From "How We Do" by The Game featuring 50 Cent

    Tastes like fruit when you hit it
    Gotta have bread to get it
    Smoke all night, sleep all day
    That should be the American way

    From "Stay Fly" by Three 6 Mafia

Young Jeezy comes at it a little differently, at least acknowledging that he is doing wrong.

    I'm knee deep in the game
    So when it's time to re-up, I'm knee deep in the cane
    Real talk, Look, I'm tellin' you mayne
    If you get jammed up don't mention my name
    Forgive me Lord--I know I aint livin' right
    Gotta feed the block, niggaz starvin', they got appitites
    And this is er'day, it never gets old
    Thought I was a juvenile stuck to the G-Code
    This ain't a rap song, nigga this is my life
    And if the hood was a battle field then I'd earn stripes

    From "Soul Survivor" by Young Jeezy featuring Akon

Christian and gospel music weren't included in the study because, well ... Christian and gospel music don't glorify anything but Jesus!

The Christian and Gospel top songs of 2005 gave us a lot of positive messages.

    I remember when I was thirteen
    I saw a picture on my TV screen
    The Reverend Billy Graham and the people sing “Just As I Am”
    And I felt like You were talking to me

    From "Next Thing You Know" by Matthew West

    We stand and lift up our hands
    For the joy of the Lord is our strength
    We bow down and worship Him now
    How great, how awesome is He

    From "Holy Is The Lord" by Chris Tomlin

    Cause in a Blink of an eye that is when
    I'll be closer to You than I've ever been
    Time will fly, but until then
    I'll embrace every moment I'm given
    There's a reason I'm alive for a blink of an eye

    From "In The Blink Of An Eye" by MercyMe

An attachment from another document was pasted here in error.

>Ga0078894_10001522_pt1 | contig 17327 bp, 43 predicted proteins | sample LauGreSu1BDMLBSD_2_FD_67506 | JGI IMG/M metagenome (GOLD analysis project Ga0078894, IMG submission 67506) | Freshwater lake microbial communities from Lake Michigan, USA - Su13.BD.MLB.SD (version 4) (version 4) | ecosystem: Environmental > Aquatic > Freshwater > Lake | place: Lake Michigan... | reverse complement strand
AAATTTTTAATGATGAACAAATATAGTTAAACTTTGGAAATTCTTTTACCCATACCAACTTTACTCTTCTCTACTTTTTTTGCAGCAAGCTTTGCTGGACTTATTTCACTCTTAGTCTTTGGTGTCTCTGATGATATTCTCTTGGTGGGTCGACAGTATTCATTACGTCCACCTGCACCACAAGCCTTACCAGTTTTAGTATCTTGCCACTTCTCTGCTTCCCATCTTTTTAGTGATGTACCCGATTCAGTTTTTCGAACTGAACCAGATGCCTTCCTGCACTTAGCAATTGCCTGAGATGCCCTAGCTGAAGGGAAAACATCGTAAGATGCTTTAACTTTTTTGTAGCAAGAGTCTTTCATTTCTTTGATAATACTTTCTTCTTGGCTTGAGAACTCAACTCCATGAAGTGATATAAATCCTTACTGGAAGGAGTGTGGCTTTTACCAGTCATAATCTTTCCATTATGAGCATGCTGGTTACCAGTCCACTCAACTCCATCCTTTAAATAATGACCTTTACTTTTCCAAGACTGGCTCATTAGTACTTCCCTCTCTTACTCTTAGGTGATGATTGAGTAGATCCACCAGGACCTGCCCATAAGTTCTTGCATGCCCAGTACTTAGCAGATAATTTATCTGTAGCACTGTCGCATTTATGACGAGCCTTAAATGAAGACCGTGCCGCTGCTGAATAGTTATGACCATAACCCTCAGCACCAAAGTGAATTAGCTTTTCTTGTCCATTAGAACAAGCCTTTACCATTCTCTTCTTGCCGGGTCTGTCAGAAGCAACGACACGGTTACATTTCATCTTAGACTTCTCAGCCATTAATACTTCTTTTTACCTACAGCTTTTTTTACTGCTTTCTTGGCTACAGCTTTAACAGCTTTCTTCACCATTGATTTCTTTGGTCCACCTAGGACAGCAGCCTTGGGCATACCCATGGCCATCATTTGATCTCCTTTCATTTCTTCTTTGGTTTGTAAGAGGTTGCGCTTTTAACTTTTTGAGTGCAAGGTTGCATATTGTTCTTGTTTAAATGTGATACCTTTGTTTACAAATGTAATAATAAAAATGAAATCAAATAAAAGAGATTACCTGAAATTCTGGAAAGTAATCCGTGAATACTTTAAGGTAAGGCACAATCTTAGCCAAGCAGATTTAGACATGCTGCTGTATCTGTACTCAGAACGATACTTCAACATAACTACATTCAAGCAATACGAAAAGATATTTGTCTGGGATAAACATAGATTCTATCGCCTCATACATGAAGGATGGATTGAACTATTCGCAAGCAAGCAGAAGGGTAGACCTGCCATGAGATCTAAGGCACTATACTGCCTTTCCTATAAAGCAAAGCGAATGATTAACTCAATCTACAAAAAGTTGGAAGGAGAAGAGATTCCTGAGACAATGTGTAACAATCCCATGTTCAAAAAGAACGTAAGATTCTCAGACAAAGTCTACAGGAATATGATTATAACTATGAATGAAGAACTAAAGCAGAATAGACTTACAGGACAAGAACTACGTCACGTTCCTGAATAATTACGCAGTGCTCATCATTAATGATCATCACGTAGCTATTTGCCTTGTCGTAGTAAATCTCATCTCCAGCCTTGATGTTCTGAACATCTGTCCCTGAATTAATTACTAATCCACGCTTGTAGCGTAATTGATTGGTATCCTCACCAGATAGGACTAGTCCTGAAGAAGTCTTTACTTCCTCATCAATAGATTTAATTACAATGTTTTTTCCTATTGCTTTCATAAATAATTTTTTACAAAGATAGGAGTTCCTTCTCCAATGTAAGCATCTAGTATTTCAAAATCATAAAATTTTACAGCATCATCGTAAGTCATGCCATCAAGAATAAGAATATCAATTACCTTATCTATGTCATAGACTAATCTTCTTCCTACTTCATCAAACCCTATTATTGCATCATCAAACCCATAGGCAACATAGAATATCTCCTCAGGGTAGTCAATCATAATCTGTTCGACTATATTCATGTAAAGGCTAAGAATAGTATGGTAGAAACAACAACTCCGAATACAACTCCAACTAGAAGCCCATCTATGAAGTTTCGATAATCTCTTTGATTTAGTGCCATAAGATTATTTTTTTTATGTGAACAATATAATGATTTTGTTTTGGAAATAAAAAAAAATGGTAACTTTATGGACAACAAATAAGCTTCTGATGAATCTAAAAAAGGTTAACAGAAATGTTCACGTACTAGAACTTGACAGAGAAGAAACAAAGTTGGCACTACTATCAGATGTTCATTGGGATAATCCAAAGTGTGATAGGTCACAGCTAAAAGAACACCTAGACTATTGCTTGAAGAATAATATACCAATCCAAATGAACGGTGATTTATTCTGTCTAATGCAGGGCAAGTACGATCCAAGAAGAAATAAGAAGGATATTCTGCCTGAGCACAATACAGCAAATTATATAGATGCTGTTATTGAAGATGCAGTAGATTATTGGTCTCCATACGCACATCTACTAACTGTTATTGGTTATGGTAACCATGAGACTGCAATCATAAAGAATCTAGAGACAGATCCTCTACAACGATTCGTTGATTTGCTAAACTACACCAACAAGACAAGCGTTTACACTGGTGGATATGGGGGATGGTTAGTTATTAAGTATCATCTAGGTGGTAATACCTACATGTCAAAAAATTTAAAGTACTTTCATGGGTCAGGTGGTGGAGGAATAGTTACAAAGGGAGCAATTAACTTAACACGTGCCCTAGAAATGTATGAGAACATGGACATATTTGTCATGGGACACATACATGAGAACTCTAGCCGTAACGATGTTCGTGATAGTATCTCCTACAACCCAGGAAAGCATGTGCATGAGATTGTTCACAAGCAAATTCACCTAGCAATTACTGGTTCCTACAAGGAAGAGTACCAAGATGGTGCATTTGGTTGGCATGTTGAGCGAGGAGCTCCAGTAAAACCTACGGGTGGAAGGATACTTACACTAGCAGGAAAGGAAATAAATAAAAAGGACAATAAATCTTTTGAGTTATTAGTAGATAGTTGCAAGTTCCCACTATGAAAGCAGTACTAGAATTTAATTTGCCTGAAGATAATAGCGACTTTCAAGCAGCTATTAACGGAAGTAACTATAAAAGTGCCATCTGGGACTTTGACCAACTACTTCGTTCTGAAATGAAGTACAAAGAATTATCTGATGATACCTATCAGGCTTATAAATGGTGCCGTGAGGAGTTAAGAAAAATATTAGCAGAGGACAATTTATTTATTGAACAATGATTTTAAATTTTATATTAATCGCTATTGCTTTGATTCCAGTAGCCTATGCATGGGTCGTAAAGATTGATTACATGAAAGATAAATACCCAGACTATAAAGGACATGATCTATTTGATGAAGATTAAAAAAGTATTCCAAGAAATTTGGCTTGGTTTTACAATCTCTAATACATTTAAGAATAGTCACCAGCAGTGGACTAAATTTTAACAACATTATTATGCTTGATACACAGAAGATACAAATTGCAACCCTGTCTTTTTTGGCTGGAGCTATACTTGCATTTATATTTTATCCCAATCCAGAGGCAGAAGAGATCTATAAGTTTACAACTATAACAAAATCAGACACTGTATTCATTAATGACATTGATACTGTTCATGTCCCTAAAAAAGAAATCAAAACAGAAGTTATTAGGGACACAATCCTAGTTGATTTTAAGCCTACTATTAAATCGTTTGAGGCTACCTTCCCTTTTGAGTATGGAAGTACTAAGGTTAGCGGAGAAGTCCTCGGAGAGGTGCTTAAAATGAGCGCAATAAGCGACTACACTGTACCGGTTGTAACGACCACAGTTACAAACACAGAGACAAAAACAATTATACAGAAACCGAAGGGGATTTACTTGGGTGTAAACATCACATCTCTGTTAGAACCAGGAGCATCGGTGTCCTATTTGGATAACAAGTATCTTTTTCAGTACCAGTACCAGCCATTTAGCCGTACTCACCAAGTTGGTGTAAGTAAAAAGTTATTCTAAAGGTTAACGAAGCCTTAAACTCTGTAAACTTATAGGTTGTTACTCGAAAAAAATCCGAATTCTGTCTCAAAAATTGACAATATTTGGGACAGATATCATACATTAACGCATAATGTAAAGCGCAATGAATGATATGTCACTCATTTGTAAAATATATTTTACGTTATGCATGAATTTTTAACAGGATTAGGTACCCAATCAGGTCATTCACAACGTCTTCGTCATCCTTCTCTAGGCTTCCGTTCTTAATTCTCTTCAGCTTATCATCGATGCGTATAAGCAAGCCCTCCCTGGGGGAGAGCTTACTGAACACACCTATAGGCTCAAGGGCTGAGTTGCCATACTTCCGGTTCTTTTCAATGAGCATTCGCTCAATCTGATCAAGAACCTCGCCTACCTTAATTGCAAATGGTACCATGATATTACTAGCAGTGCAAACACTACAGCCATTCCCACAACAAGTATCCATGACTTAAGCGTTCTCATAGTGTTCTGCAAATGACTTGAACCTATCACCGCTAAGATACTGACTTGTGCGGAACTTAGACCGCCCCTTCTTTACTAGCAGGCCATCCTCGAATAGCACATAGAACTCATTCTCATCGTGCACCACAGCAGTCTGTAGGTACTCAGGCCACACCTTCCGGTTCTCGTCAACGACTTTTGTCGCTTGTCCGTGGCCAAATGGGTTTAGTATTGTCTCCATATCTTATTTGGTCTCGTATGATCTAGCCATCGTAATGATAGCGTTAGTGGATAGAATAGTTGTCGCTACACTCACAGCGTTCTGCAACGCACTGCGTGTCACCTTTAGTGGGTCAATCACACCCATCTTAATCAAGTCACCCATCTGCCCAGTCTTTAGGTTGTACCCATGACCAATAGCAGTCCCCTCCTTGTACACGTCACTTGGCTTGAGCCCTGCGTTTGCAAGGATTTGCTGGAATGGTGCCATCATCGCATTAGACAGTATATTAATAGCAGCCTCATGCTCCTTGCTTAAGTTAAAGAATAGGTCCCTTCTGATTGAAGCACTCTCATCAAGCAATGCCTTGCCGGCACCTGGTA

Dr. Primack said, "It is important to note that this study does not say anything about the relationship between these exposures (to the lyrics) and behavior." He also noted that more research is needed to show whether kids who listen to these lyrics are more likely to drink or use drugs.

As a parent, this one scares me. I know that my own kids listen to music from all over the map (Christian, rock, pop, country, hip/hop). The "parent friendly" stuff is what I hear coming from their MP3 players. But I'm smart enough to know that if they want to listen to music they know I wouldn't approve of, there are plenty of opportunities out there. My fall-back position and saving grace is that I have faith in the way that they are being raised. They know that drugs and alcohol aren't the answer to any of the questions. But what about other kids? What about the kids out there that don't have solid Christian backgrounds and upbringing? What information do they have to weigh against what they're hearing on the radio?

Though I find this article to be true in the sense it was written, I have found some supposed Christian/Gospel music with verses and or videos pertaining to things I do not believe should be there. An example is the latest one I came across. (click here) What are your thoughts on this article?